What A World

The Ten Carmandments

NancyFord at deskThe Vatican’s new road rules explained.

Fasten your seatbelts and grab your rosaries, friends. The Catholic Church has swerved the Popemobile off the Highway to Heaven and onto The Road Less Traveled.

Released earlier this summer by the Vatican’s Office for Migrant and Itinerant People (not kidding), Cardinal Renato Martino’s “Guidelines for the Pastoral Care of the Road” is a handy dandy, interdenominational moral compass for drivers who are concerned with both their spiritual and physical destinations.

In related news, AAA has begun conducting midnight mass. Honk if you love Jesus!

But seriously, folks…

“We know that as a consequence of transgressions and negligence, 1.2 million people die each year on the roads,” the Cardinal said, explaining the inspiration for the new rules. “That’s a sad reality, and at the same time, a great challenge for society and the church.”

Apparently the original Ten Commandments, as specified on stone tablets by the Big Guy himself, weren’t specific enough for this gas-guzzling, iPod-connected, contraflow world.

Odd, considering those “don’t”-heavy, Old Testament Top Ten were edited down to a mere pair of New Testament “do’s” by an economically spoken Christ: Humans must love God and each other. Period.

Seems those two simple rules should be enough to govern behavior for drivers of any era, regardless of whether they’re behind the reigns of a chariot or the wheel of a car. Do we really need to be told, “Thou shalt not covet thy neighbor’s Aston Martin”?

But what do I know from religion and commandments and chariots? My personal Sunday morning worship service consists of a pot of strong coffee and TV Land’s two-hour block of I Love Lucy. And the people said, “Ay yi yi yi yi yi!”

Nonetheless, below is a list of the new godly guidelines, complete with secular expansion. Clip and attach to supplement your local Judge Roy Wood granite Decalogue.

1. You shall not kill. This one’s pretty self-explanatory. It even made the original set of commandments. But perhaps this live-and-let-live concept may refer to more than just hit-and-run offenses. Could it also be a condemnation of big, bloated SUVs killing the planet?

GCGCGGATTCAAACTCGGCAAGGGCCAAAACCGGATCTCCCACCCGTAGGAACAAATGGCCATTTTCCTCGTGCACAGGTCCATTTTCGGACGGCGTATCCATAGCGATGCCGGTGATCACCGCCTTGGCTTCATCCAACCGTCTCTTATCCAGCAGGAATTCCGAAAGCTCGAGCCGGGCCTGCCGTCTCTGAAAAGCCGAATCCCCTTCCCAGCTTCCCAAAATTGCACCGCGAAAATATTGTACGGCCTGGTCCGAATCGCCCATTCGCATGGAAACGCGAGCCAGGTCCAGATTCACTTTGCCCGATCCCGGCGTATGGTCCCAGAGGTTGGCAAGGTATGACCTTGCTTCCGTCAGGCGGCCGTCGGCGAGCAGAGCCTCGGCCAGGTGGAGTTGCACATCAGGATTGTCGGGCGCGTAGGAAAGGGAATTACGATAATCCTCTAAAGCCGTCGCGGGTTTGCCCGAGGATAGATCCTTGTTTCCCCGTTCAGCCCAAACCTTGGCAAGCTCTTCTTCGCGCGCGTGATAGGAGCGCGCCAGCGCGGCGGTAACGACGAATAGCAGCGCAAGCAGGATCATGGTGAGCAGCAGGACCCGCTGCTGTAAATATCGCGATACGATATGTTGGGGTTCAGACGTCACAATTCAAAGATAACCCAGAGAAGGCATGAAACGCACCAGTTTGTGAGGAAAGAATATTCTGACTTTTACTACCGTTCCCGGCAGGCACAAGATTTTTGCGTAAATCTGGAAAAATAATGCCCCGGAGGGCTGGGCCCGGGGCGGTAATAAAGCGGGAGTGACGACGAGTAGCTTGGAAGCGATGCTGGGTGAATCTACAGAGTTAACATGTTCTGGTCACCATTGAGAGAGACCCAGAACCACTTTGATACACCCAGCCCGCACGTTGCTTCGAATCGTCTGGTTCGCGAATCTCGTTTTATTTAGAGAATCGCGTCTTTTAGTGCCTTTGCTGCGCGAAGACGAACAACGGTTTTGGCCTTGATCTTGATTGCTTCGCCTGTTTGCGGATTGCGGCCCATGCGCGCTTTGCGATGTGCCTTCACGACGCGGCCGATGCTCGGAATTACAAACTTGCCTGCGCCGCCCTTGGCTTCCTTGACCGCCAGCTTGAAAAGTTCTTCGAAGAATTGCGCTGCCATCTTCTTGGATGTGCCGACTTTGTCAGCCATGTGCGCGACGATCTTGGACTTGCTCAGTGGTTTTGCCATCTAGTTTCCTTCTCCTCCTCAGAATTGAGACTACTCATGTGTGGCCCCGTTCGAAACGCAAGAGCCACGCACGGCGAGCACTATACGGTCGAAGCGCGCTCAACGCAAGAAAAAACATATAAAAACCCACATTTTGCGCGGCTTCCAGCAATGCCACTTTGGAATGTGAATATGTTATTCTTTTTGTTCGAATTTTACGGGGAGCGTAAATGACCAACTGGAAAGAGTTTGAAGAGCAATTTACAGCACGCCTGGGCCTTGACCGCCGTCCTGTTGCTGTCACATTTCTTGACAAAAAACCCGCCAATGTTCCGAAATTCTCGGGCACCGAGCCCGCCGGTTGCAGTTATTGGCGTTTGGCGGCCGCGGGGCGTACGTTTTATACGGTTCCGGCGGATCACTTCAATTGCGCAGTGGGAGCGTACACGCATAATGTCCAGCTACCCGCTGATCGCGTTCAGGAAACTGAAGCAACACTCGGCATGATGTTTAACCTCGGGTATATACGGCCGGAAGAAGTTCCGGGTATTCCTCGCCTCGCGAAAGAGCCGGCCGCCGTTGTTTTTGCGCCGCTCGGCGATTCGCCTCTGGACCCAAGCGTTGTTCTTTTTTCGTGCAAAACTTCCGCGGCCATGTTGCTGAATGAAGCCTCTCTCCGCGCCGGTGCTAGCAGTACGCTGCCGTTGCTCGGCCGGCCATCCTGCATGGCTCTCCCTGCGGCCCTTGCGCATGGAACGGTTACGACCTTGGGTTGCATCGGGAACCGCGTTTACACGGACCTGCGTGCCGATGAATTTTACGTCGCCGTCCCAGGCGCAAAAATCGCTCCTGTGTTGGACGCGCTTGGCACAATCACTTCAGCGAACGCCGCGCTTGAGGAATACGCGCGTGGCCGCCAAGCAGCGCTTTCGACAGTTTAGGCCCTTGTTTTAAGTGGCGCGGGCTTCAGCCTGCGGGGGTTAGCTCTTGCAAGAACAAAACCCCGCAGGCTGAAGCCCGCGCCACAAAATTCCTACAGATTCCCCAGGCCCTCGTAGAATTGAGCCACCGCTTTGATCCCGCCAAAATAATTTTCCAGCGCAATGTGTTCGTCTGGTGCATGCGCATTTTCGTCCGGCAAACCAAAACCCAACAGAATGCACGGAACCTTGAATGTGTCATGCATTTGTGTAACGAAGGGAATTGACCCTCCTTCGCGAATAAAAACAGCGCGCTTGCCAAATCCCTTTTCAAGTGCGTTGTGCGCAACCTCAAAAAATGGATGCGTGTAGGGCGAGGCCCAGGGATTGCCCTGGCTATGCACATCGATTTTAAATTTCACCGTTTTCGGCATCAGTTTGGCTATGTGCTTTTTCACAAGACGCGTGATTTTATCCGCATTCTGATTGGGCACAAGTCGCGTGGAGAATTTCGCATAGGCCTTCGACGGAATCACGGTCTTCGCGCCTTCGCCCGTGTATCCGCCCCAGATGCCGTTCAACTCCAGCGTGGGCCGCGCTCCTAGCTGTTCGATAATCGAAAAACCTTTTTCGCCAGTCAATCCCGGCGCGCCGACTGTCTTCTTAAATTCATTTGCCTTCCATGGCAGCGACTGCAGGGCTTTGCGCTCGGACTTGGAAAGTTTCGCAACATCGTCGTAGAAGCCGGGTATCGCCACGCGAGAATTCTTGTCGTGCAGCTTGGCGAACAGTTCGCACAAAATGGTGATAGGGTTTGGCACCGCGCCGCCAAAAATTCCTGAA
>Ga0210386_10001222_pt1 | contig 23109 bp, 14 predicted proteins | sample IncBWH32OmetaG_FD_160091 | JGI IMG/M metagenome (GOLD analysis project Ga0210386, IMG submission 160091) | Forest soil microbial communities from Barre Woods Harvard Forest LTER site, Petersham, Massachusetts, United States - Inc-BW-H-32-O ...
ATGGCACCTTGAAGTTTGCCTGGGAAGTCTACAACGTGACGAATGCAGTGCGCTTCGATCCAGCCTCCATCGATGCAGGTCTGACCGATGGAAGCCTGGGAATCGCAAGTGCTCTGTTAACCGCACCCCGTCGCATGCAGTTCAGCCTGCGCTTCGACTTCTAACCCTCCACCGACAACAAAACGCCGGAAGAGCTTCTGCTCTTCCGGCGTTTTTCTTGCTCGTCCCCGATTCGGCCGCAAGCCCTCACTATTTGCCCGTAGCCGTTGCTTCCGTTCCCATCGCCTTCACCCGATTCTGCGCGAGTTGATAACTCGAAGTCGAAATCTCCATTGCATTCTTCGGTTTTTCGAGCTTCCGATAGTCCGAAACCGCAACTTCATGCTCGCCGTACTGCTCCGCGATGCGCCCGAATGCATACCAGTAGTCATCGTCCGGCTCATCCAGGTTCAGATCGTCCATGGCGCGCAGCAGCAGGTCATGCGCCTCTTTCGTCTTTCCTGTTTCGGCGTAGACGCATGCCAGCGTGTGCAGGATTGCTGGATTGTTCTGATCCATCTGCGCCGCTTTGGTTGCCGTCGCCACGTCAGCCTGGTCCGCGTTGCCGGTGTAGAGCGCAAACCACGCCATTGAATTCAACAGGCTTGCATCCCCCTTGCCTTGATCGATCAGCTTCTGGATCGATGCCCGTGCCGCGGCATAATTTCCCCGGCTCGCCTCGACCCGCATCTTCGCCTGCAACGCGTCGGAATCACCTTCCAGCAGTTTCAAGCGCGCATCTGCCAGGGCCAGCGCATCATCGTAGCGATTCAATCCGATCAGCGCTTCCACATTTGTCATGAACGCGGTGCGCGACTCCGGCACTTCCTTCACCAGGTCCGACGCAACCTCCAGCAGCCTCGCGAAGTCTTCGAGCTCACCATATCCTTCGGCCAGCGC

2. The road shall be for you a means of communion between people and not of mortal harm. Clara Harris, we’re looking at you.

3. Courtesy, uprightness, and prudence will help you deal with unforeseen events. Punchline 1: That boopboopboop back-up alarm helps, too. Punchline 2: Courtesy, Uprightness, and Prudence. Didn’t they tour in the ’60s as the back-up group for The Singing Nun?

4. Be charitable and help your neighbor in need, especially victims of accidents. Remember, that accident victim may take the form of someone with a squeegee limping toward your car at a stoplight. So go ahead and give him or her that spare change in your cup holder, even if your windshield is already clean. After all, it could be Jesus in disguise. You know how religious icons love to play dress up. Pope Benedict XVI, we’re looking at you.

5. Cars shall not be for you an expression of power and domination, and an occasion of sin. Finally, the Cardinal and I come to a point of agreement: Hummer drivers are going to hell (see #1). Or maybe the Cardinal is referring to the “expression of power and domination” in a more carnal nature. Translation: no auto erotica.

6. Charitably convince the young and not so young not to drive when they are not in a fitting condition to do so. In others words, friends don’t let friends drive after too much communion wine, although, this commandment could refer to fashion as well. Those gigantic, phallic, bejeweled hats could blow off convertible-driving priests, creating a major obstruction on the freeway. Pope Benedict XVI, we’re looking at you again.

7. Support the families of accident victims. Not so much, though, the families of victims of sexual abuse at the hands of Catholic clergy?

8. Bring guilty motorists and their victims together, at the appropriate time, so that they can undergo the liberating experience of forgiveness. Because everyone knows there’s nothing better than after-road-rage makeup sex.

9. On the road, protect the vulnerable party. Not so much, though, when the vulnerable party is a political party that supports reproductive choice, GLBT equality, and women in the priesthood?

10. Feel responsible toward others. Make a joyful noise, but turn down the volume, for God’s sake. The 40 cars surrounding your own might not share your musical taste.

While we’re at it, let’s add one more very basic, yet very timely, commandment to the Cardinal’s street talk: Stop and smell the Texas wildflowers.

Lady Bird, we’re looking at you. Rest in peace.


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